Half of the nearly 4 million homeowners in the Netherlands are not yet working on sustainability. This has emerged from new research by the Social and Cultural Planning Office (SCP).
The Climate Act stipulates that by 2050 all 7 million homes must use renewable energy and heat. The SCP believes that the government should stimulate sustainability more actively, so that homeowners get to work more quickly.
A large group of homeowners do not seem very willing to take sustainable measures. Three quarters of the inhabited owner-occupied houses with their own roof do not have solar panels and almost half of the owners have not yet taken any further insulation measures.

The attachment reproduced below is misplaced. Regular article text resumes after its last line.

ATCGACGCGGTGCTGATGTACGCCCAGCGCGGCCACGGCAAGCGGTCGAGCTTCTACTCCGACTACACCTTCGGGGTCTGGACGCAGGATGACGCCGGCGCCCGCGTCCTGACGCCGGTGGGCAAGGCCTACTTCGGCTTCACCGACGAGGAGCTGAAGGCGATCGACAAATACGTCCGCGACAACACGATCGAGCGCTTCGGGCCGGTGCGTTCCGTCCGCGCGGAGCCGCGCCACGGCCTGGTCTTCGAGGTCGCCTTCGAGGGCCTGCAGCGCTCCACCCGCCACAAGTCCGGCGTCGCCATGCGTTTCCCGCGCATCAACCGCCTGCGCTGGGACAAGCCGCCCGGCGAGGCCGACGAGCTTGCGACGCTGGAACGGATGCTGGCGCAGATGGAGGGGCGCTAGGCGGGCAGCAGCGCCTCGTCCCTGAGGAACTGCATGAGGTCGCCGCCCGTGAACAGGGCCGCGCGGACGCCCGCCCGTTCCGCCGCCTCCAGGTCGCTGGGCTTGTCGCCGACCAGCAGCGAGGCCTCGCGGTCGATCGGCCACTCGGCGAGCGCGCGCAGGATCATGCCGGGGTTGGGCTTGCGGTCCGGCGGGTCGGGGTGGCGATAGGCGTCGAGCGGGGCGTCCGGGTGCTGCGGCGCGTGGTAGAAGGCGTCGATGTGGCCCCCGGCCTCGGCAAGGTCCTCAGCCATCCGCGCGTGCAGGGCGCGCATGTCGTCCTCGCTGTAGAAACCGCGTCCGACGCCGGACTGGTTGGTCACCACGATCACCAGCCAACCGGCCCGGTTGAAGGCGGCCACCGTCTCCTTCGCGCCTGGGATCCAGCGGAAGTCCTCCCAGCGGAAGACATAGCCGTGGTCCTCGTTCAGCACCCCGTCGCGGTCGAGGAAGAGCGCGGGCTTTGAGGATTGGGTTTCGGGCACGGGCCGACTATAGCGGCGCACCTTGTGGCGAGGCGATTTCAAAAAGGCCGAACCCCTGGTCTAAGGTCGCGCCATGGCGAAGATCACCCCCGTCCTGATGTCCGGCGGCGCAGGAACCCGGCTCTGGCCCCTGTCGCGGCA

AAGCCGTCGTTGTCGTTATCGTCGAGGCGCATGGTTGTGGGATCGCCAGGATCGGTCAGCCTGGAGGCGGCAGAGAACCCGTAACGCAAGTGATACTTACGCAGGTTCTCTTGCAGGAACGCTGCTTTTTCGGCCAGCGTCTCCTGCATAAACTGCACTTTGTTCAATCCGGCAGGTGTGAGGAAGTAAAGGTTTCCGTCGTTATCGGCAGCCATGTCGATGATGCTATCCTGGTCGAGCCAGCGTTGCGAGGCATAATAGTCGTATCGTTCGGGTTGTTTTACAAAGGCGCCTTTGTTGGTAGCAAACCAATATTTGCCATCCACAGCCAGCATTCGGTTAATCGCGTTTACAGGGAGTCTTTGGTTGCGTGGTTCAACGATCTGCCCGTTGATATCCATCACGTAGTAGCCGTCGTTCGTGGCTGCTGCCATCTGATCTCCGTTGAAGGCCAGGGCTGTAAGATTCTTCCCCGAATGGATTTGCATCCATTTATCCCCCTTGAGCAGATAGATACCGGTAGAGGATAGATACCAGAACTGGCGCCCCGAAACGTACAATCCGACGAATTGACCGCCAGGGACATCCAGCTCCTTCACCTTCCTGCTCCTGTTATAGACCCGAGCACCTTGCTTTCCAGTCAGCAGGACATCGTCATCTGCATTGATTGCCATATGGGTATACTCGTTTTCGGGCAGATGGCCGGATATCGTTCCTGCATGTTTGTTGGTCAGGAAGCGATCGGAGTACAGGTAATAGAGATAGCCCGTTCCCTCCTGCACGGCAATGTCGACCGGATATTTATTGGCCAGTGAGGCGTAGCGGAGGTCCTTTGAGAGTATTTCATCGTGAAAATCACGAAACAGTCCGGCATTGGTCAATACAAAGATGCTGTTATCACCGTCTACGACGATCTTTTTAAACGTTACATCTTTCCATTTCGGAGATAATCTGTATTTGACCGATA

According to the SCP, people are indeed willing to become more sustainable, but “barriers” are holding them back, such as excessive costs, uncertainty about how long people will still live in the house or the expectation that sustainable measures will become cheaper in the future.
Environmental benefits and savings
Environmental benefits are not even the most important reason for the approximately quarter of the homeowners who have now started to become more sustainable. Savings on energy bills and more comfort also count. The SCP proposes options to stimulate sustainability, for example through financial incentives.
People with little capacity must be “relieved and unburdened”, according to the SCP. The government’s plan to tackle entire neighborhoods in one go and the introduction of a ‘national isolation program’ could help with this.